It is interesting to note that the causes of Company failures, as reported to us by Directors, are many and varied, but are often not always correctly unidentified by the Directors of the failed Companies.  

There are, however, some common themes, and some of these include:

 1.      Over-reliance on one customer 

It is not uncommon in Insolvencies to find that the failure of the Company has come about because it has over-relied on one large customer.  The sudden failure of this customer, or the decision by that customer to go elsewhere, has decimated the Company's turnover and profitability. 

Directors do not always have the marketing skills to get out and promote their business, nor    the financial understanding to see ways to restructure their Company; to take into account the sudden loss of a major customer, and to bring about recovery of the Company.

2.      Economic downturn 

A sudden and unforeseen downturn can sometimes lead to the Company cutting its prices in an endeavour to retain customers and obtain new work.  Often this is done with no thought as to what it actually 'costs' to do the work. 

It can be that the prices are reduced so much that there is no margin, and in fact the hole is dug deeper; instead of creating further cash and profit to fix the hole created previously.


3.      Lack of administration and accounting skills 

Often Companies are created because someone is 'good' at doing what they do.  The tradesperson, or somebody with a passion for retail, thinks that it is a good idea, and that they would be better off working for themselves than working for someone else.

While they are very capable plumbers, builders, electricians, etc, they have never been involved in running a Company and managing the financial challenges before.

They often start with a few tools and a vehicle, no working capital, and no administrative systems in place.  Many do not keep accurate records, fail to keep good financial information, never review operating performance, and simply exist from day-to-day.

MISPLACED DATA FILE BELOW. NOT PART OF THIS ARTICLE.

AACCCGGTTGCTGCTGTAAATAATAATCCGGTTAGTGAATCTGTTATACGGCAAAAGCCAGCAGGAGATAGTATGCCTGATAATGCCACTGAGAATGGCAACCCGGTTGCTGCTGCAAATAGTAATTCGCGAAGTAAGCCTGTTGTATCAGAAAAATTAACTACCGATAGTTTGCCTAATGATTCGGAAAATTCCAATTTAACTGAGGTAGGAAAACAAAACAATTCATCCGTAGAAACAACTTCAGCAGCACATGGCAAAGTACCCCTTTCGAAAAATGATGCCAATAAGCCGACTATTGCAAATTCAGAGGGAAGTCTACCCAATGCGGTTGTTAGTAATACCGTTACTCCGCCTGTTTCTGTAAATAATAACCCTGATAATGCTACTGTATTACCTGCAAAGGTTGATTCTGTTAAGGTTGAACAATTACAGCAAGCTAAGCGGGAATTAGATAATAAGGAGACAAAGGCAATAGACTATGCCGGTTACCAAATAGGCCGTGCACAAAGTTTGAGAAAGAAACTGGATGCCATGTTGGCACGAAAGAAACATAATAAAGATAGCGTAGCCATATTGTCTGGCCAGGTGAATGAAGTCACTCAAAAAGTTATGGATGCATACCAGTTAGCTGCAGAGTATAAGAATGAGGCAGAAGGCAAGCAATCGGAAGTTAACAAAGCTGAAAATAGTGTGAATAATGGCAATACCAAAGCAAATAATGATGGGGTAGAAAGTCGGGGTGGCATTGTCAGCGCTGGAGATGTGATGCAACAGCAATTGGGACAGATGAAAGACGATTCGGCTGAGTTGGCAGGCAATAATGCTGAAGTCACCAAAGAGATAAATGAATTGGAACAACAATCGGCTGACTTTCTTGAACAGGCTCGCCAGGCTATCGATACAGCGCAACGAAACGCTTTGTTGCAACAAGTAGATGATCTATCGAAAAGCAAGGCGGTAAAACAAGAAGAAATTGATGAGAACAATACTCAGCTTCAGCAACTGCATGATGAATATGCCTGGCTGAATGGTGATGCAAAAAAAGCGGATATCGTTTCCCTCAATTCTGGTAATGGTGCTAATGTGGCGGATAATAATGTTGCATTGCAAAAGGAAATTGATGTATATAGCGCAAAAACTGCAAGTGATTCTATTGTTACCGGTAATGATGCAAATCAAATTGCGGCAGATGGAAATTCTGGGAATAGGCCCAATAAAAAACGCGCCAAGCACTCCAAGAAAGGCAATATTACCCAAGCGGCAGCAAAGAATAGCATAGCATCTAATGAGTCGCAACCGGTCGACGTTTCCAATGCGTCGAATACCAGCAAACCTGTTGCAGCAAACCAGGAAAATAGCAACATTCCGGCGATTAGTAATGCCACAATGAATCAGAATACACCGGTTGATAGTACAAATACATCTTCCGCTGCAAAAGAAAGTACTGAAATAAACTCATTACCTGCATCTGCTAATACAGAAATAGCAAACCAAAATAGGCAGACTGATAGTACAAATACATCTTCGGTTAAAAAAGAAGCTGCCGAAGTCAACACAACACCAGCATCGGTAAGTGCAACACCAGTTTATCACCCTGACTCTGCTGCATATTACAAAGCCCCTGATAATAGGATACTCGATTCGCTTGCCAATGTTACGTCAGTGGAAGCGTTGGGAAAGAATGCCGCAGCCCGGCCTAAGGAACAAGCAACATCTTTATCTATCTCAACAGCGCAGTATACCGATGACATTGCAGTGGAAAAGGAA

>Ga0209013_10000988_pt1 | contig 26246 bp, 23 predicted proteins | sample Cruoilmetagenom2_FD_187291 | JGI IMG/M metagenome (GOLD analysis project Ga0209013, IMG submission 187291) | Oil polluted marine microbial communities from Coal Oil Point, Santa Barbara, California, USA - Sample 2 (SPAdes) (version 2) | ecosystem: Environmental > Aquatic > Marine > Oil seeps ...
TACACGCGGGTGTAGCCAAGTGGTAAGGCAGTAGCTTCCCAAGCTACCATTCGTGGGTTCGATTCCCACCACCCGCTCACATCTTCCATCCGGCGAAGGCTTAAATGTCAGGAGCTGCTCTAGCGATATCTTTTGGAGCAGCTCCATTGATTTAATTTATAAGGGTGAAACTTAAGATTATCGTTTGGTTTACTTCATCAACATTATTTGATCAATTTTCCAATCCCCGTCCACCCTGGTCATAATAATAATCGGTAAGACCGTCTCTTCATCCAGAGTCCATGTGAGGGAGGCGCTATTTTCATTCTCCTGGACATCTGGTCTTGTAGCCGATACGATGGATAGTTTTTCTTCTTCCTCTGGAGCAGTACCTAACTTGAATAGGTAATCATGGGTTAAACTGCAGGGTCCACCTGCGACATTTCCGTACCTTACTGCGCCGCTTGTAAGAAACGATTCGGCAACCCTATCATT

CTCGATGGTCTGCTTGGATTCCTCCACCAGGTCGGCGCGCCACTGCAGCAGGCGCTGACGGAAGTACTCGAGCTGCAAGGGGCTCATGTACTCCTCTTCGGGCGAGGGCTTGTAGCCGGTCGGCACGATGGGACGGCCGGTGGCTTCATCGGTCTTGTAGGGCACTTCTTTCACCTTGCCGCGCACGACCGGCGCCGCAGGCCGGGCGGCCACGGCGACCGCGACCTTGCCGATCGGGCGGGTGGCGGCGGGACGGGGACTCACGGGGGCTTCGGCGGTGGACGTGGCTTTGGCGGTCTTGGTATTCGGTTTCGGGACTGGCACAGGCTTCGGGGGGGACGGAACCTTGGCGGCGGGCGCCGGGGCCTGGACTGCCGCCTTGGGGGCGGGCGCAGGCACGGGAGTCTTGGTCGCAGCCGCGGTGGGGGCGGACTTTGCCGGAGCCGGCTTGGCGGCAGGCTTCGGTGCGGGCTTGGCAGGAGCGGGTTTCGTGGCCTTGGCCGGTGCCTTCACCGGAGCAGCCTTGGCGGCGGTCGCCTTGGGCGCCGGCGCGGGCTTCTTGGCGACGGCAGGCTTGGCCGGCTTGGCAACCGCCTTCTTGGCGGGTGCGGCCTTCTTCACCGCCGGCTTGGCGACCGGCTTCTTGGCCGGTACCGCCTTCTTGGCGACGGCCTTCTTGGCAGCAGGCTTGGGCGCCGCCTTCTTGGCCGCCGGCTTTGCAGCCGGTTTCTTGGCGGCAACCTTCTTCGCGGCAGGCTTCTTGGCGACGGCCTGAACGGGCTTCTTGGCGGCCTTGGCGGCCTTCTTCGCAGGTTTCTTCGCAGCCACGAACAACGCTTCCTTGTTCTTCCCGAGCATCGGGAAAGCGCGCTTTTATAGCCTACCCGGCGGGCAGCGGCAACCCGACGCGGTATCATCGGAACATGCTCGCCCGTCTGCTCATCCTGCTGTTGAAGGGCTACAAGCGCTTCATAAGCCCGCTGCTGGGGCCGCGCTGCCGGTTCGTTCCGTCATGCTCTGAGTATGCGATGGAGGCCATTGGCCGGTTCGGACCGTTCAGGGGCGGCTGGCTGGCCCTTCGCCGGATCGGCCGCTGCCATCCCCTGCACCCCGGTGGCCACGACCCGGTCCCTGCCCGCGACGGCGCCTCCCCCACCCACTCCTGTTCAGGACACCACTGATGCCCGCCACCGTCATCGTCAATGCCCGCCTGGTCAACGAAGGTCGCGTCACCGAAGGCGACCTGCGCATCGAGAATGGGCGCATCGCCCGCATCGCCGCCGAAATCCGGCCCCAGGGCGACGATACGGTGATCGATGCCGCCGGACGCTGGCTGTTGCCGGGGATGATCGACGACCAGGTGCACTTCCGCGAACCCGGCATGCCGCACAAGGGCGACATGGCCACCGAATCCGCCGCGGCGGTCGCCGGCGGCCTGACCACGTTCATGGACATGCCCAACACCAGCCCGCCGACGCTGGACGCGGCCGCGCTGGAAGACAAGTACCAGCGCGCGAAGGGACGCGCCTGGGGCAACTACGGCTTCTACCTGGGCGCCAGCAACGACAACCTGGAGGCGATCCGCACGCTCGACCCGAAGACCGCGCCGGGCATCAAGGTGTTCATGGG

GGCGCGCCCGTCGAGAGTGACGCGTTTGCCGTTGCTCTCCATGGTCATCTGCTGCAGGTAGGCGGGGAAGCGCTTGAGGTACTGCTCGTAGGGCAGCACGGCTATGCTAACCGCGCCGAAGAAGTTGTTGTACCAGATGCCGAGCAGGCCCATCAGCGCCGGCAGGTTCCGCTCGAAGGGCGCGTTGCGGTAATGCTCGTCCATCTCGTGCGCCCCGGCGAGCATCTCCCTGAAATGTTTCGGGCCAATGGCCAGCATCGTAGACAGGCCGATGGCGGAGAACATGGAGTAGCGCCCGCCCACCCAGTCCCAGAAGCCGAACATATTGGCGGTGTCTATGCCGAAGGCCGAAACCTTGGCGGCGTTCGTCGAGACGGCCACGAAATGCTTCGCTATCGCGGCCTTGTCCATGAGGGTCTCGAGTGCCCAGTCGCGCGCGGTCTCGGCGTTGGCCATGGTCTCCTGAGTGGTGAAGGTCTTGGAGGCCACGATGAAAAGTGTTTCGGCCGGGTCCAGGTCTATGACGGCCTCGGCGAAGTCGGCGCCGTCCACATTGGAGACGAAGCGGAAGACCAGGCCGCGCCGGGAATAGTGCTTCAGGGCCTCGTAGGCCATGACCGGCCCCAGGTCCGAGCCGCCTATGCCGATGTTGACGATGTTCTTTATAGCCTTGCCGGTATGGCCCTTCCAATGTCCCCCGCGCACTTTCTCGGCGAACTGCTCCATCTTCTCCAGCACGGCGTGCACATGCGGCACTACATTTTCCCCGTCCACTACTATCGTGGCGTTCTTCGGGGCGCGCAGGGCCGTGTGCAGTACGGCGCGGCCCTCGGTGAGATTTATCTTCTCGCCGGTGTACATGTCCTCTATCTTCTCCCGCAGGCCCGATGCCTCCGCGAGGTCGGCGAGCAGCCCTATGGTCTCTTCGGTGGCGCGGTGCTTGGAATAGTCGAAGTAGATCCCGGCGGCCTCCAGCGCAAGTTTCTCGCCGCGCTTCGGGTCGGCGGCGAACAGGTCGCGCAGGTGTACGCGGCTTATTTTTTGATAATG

Often we see that when there is money in the bank account, it is spent on personal items, such as a new car or a holiday; without giving any thought to things like GST, PAYE, and the ever looming tax debt.

What generally follows is a failure to pay the debts as they become due, and often the Inland Revenue Department becomes the largest creditor.

The cumulative effect of these failings is a downward spiral, until such time as the bank refuses to extend the overdraft, and a major creditor, most likely the Inland Revenue Department, threatens to wind them up unless the debts are paid.

4.      Red flags that indicate all is not well

 These include:


 i.             Failure to pay GST and PAYE on time, or at all.   PAYE is the worst tax to be in arrears, as this is money held on trust, deducted from employees' wages, and should not be available for business operational purposes.  This is not the Company's money!

 ii.             A steady increase in outstanding creditors, and increased age of the creditor debts.  For example the 90 days + creditors amount is ever increasing.

 iii.             There is always a need for the Shareholders to put money into the Company to pay the Company day-to-day debts.

 iv.             GST refunds, perhaps two or three in a row.  This means the Company is consistently spending more than it earns, as there is no GST on one of the biggest expenses, which is wages.

 v.             Insistence by creditors for 'cash on delivery' meaning the account is outside normal terms of trade.


How CS Insolvency can help!

 A lot of the causes of Company failures come back to the fact that there needs to be good systems in place, and good financial information available on a timely basis.  Business owners also need to seek, receive, and act on good advice.

 What needs to occur is putting in place improved management and financial reporting systems.


a·                     Restructuring the current debt through negotiations with lenders, and compromises with creditors. 

 b·                     Identifying areas within the business where the Company may need to engage other outside expertise, such as marketing and legal advice.

 c·                     Identifying the Company's 'point of difference', and why it exists in the first place.

 d·                     Is the pricing appropriate?  Are the mark up and margins at acceptable levels?

 People do not create businesses to fail, but often new businesses fail to plan, fail to seek advice, and fail despite the best efforts of the Directors.